Sunday, October 11, 2009

Memories of Elvis

Elvis memorabilia is being auctioned off, I heard on the news the other day: his scarf, a cape he threw out to the audience and several other items.

For me, Elvis' music and my memories of "The King," are more precious than mere things.

I can still hear myself swoon. It was a hot, summer night near Sarasota, Florida.

I had not reached puberty yet, but I realized I was close to it when I saw the lean, mean "Memphis flash" walk out on a rickety stage, attack the microphone, eat the mike, hike up the right side of his mouth, shimmy down into a split, look handsome and pure one minute, animalistic and sexy the next while singing in the voice of an angel.

I didn't know it then, but he personified American rock and roll. How could I know? I was a kid, attending a day camp. Mother drove me and members of my swim team to see our heartthrob, because his songs inspired us while performing our water ballets.

We were certain Elvis loved women. His told us so in song. He was always wanting to love us and wanting us to forgive him. He never degraded us. How could we NOT love him?

That night so many moons ago, Elvis surveyed the crowd with an amused look. Our screams made him laugh.

But when the music began, he was transformed into another dimension. He was a wild man, a tiger out of control, stalking his prey with song.

He was the American dream, a sharecropper and truck driver's son who found fame and fortune. He represented the future, the integrated South. He seemed both black and white.

That night, the microphone and a string from his guitar gave way to his wild gyrating performance. I screamed myself hoarse and my knees felt week. Yet, I'm pleased to say I didn't faint as others in the crowd did.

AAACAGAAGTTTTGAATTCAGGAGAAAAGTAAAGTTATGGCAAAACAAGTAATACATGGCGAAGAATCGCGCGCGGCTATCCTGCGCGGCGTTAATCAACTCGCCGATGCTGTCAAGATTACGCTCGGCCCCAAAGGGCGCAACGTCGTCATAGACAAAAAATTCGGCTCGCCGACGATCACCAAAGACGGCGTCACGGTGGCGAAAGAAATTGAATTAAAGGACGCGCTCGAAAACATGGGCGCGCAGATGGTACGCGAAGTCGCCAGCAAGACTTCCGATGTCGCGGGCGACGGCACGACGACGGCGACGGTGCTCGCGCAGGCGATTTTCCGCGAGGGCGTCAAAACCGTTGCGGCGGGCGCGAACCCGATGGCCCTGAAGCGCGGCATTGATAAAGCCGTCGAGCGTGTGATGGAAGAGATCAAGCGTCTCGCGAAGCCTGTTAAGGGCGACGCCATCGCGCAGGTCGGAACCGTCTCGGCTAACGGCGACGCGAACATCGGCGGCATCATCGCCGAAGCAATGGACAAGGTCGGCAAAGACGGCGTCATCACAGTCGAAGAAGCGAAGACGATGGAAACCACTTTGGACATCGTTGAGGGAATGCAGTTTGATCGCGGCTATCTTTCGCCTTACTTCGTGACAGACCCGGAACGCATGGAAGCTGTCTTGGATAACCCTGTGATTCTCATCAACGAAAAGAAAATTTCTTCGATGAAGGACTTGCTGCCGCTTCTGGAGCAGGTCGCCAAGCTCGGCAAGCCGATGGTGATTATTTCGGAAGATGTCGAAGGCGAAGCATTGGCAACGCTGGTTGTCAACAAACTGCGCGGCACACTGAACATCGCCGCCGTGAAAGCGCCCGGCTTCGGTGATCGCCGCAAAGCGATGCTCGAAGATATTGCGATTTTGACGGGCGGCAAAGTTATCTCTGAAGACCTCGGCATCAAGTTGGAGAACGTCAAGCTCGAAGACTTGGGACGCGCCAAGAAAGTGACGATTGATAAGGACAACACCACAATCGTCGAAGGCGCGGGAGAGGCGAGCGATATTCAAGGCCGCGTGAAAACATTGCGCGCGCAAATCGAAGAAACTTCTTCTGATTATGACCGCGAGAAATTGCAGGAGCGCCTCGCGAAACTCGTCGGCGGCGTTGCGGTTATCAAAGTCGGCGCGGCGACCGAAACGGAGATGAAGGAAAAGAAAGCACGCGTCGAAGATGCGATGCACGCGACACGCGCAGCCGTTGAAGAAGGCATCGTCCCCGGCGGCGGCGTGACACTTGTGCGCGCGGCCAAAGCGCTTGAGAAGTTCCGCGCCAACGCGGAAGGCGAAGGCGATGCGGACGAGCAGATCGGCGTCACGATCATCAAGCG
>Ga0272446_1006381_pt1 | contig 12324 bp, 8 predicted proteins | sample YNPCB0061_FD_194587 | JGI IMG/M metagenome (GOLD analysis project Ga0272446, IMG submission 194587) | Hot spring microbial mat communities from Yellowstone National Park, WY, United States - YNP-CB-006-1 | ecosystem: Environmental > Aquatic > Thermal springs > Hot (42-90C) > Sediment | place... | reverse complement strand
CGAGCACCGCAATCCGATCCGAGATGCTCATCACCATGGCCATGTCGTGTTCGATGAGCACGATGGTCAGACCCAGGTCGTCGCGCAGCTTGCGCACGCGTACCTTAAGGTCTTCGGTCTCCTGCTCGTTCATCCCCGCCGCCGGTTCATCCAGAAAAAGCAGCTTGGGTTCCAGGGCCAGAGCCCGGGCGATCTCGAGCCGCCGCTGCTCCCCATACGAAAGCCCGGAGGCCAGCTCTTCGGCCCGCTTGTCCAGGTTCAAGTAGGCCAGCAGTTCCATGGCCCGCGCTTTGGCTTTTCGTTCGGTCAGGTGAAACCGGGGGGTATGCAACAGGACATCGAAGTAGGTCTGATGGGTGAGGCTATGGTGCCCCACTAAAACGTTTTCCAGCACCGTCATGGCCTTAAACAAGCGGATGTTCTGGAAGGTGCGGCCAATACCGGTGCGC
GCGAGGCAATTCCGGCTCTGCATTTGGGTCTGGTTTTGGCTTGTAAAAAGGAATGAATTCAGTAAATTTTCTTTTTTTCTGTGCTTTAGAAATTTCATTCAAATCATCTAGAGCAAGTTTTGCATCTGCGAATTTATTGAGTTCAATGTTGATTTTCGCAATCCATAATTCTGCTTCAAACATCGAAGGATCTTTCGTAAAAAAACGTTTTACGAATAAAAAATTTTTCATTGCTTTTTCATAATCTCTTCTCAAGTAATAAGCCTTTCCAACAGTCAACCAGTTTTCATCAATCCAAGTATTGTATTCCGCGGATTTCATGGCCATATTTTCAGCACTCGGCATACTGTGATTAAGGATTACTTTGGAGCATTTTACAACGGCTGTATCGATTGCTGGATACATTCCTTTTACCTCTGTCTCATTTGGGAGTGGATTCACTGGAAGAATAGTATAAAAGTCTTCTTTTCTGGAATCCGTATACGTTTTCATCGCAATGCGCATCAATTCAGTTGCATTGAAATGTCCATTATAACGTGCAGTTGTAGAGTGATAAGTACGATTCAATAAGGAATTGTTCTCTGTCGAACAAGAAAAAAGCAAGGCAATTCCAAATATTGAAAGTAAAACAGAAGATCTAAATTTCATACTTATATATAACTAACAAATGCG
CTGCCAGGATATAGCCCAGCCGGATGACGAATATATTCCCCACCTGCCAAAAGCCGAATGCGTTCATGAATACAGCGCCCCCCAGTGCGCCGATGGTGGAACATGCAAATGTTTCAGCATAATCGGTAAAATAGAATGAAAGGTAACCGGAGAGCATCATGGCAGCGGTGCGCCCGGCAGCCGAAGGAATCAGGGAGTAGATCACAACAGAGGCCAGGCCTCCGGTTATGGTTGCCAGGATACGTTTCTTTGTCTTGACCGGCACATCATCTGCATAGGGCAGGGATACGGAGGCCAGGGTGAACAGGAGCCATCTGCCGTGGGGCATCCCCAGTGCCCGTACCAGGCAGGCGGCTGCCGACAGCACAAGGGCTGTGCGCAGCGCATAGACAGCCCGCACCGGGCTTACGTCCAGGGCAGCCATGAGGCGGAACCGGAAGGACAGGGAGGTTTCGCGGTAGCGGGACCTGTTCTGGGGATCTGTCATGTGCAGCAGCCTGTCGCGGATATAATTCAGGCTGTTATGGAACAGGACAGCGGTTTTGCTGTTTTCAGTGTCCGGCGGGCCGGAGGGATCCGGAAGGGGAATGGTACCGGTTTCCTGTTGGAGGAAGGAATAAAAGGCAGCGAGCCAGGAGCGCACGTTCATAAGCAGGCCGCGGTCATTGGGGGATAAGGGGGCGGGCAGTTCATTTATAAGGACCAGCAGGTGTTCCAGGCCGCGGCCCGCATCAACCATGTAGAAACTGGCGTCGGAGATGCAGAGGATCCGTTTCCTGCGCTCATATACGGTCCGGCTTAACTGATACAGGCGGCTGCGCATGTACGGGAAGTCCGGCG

It was a night I will never forget, and I feel fortunate I was able to see him then and a number of times after that, even though I later realized he was in trouble.

When he died, I came to the conclusion he was a bundle of contradictions, sort of like the American South.

He spoke out against drugs but he died from a heart attack brought about by drug abuse.

He loved Jesus and his mother yet he cheated on the women in his life.

He was a law and order man who broke the law when it suited him.

He was a tragic figure who has been idolized the world over in spite of the public's knowlege of his real life.

He was a millionaire many times over but the Southern abject poverty from which he sprang was always present.

He was America's first Southern rock hero yet he disdained rock music.

He gave the world and its people a part of the South we will never forget, and his fans don't want to let go of that.

I suppose that's why so many of them are willing to pay top dollar for any Elvis memorabilia. For me, my memories of the man and his music are better than material stuff.


  1. I didn't grow up in the south and in my world of pre-teen Elvis wasn't what he would turn into later. I enjoyed hearing how he made you feel. He had a heart of gold and would help anyone but he sadly was tormented somehow inside. Most artists do their best work when depressed or down, brings out the passion. Enjoyed your view point of "The King". Love ya, Janet

  2. Thanks for reading my column about Elvis. I'm glad you enjoyed it. I agree with you. Elvis was tormented by his personal demons and worldly success. As many artists do, he lost control of his dreams and sacrificed himself to please his fans.


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